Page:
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    Quote Originally Posted by Anonymous
    Quote Originally Posted by Lee
    Belief in something that cannot be proven is illogical
    Technically, that is not true. Logic and illogic is separate from being able to prove something.

    If you murder someone and you deny it, you can provide a logical explanation for why you deny murdering someone, even though it is not true.

    Discussing whether God can be proven or not, is seperate from discussing whether the existence of God is logical or not.
    Ok, you are right here, logic was the wrong choice of words.

    But nobody can provide a convincing logically sound, rational argument that proves God's existence, other than "just because".
    INTJ/ENTP

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    Quote Originally Posted by Lee
    Ok, you are right here, logic was the wrong choice of words.

    But nobody can provide a convincing logically sound, rational argument that proves God's existence, other than "just because".
    As I said before logic and proof are two seperate things.

    You can provide a logical argument for anything. Providing proof is something else.

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    Quote Originally Posted by Pedro-the-Lion
    Quote Originally Posted by Lee
    Belief in something that cannot be proven is illogical
    This is the only statement that Lee made that confounded me. At first I read it as "Belief that nothing can be proven is illogical" which flows from the assertion but then I read it correctly.... In my opinion associating any concept with another is illogical and that's what makes all human thought illogical. Believing in something that cannot be proven to exist is no different than going outside your door everyday and interacting with a world that may or may not be there. We technically cannot offer proof for anything we believe but we still believe it which is why I find the "objective rationalist" to be in an interesting situation. Some say faith is a crutch for simpletons but how pathetic is the man who interacts with a world that he cannot prove is? I dunno just some thoughts to consider.
    Your right, technically I do not "believe" anything, but I cannot act on that heh.. belief :wink: so we act as though we believe it anyway.
    INTJ/ENTP

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    Quote Originally Posted by Anonymous

    As I said before logic and proof are two seperate things.

    You can provide a logical argument for anything. Providing proof is something else.
    Yes they are two seperate things, a logically sound argument would just be a factor that I would require in any explanation in favour of the existence of God.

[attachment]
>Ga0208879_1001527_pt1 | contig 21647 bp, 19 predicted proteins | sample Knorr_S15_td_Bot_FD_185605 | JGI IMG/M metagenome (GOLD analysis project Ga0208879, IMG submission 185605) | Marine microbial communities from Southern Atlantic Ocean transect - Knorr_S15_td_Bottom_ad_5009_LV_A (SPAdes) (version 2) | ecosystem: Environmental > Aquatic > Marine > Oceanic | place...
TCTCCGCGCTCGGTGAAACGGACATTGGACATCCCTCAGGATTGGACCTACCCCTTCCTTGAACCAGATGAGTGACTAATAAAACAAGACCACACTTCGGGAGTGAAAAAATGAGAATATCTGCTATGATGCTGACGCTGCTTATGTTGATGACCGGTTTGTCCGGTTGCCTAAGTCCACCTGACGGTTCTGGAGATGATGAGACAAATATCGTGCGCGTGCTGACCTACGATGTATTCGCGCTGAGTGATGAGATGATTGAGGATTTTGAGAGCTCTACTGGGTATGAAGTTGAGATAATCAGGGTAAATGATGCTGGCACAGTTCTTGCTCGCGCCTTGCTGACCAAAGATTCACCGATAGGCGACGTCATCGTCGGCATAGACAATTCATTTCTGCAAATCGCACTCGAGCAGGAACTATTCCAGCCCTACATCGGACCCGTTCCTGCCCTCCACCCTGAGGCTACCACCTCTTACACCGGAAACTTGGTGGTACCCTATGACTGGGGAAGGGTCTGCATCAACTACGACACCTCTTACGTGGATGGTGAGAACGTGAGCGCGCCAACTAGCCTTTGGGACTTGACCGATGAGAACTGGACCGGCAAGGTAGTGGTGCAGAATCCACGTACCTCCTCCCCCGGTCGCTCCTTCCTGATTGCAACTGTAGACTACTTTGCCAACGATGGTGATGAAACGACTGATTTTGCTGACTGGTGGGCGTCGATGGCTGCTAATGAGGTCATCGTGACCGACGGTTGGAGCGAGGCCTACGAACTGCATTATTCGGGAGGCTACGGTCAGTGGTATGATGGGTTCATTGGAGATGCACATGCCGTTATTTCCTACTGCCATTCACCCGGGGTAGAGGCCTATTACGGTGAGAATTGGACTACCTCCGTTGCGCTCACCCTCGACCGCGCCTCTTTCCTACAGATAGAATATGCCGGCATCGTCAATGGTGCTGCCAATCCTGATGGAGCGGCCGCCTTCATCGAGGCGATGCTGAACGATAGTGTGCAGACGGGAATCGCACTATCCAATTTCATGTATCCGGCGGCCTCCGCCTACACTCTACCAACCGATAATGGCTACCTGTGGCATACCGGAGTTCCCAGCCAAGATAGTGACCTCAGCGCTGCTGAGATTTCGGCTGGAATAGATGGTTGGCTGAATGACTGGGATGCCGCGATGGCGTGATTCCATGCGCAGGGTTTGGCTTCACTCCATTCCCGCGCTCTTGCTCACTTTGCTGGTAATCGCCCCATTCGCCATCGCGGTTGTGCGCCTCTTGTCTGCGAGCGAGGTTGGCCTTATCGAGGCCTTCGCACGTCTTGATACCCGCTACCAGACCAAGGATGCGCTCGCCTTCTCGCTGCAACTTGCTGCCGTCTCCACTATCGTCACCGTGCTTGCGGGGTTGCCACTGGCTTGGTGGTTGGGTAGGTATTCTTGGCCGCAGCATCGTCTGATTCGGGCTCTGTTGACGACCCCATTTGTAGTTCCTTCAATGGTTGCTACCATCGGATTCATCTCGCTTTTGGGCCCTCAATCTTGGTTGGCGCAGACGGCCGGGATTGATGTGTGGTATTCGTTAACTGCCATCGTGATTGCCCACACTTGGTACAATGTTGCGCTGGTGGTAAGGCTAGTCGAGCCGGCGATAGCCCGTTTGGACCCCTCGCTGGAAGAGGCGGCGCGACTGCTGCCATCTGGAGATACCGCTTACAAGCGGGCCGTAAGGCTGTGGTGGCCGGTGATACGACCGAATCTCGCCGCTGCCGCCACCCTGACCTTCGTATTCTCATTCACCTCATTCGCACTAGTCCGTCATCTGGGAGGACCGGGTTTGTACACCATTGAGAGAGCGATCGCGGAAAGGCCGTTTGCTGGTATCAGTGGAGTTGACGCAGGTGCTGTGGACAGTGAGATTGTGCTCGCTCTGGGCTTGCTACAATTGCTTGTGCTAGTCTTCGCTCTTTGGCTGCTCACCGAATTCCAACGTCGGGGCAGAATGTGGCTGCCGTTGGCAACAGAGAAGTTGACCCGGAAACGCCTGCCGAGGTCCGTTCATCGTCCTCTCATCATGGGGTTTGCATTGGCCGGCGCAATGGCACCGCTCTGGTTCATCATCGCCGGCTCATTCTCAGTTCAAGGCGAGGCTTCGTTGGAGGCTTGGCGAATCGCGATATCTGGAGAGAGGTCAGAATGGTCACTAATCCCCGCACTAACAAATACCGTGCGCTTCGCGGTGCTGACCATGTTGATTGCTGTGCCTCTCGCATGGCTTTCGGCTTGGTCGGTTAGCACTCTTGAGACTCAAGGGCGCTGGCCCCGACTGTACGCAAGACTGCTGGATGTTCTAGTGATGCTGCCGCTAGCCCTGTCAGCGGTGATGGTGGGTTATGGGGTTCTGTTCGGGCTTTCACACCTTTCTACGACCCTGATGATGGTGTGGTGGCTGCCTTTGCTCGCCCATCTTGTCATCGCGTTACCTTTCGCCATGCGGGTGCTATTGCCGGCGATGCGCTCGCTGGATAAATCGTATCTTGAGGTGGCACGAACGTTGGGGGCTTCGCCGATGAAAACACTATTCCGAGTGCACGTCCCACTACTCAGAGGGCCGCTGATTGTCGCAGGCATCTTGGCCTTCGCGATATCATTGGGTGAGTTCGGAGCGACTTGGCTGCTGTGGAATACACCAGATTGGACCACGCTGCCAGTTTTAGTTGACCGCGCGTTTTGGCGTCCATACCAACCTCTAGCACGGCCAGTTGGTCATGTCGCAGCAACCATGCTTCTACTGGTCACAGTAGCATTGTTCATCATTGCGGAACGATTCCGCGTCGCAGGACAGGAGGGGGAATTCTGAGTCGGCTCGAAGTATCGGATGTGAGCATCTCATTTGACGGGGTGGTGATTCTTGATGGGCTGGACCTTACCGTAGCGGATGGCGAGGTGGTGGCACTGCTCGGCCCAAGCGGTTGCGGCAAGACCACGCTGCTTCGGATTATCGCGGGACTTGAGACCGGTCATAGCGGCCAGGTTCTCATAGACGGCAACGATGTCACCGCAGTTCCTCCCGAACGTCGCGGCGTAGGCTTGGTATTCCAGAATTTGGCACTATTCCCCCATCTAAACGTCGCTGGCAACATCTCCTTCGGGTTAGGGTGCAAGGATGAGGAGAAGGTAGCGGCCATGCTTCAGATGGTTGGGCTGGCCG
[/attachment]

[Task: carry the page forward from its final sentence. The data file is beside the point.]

INTJ/ENTP

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    Quote Originally Posted by Lee
    Your right, technically I do not "believe" anything, but I cannot act on that heh.. belief :wink: so we act as though we believe it anyway.
    That is the problem I have with people they accept the lack of evidence for "reality" unquestioningly but not for God. At least you see the idea I am trying to relate. As for the logical side of it there is the whole logical necessity idea but obviously it comes from certain premises that are just as questionable as the ones it repudiates so meh...

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    Quote Originally Posted by Lee
    Just because the universe is big and complicated does not mean there is a God... that's not logic.

    I am not even denying that God mat exist, I am simply stating that you ain't gonna prove it or provide an argument where God necassarily exists, therefore I am not going to believe, it is illogical to believe.

    I really hope there is a God, then when I die I can moan to him about causing all this confusion.... and I am kinda fond of the idea of heaven and eternal life.
    Some say there's evidence for the existence of God all over the place . . .

    What I'm saying is that logic in and of itself is limited and flawed. Some things transcend logic. Logic is only mechanistic.
    Entp
    ILE

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    "Logic is great stuff. We like it. We still like it. It is not by chance we were given the power to reason, to examine the evidence of our sense, and to draw conclusions. That is one of man's magnificent attributes. We agnostically inclined would not feel satisfied with a proposal which does not lend itself to reasonable approach and interpretation. Hence we are at pains to tell why we think our present faith is reasonable, why we think it more sane and logical to believe than not to believe, why we say our former thinking was soft and mushy when we threw up our hands in doubt and said, "We don't know."

    When we became alcoholics, crushed by a self-imposed crises we could not postpone or evade, we had to fearlessly face the proposition that either God is everything or else He is nothing. God either is or He isn't. What was our choice to be?

    Arrived at this point, we were squarely confronted with the question of faith. We couldn't duck the issue. Some of us had already walked far over the Bridge of Reason toward the desired shore of faith. The outlines and the promise of the New Land had brought lustre to tired eyes and fresh courage to flagging spirits. Friendly hands had stretched out in welcome. We were grateful that Reason had brought us so far. But somehow, we couldn't quite step ashore. Perhaps we had been leaning too heavily on reason that last mile and we did not like to lose our support.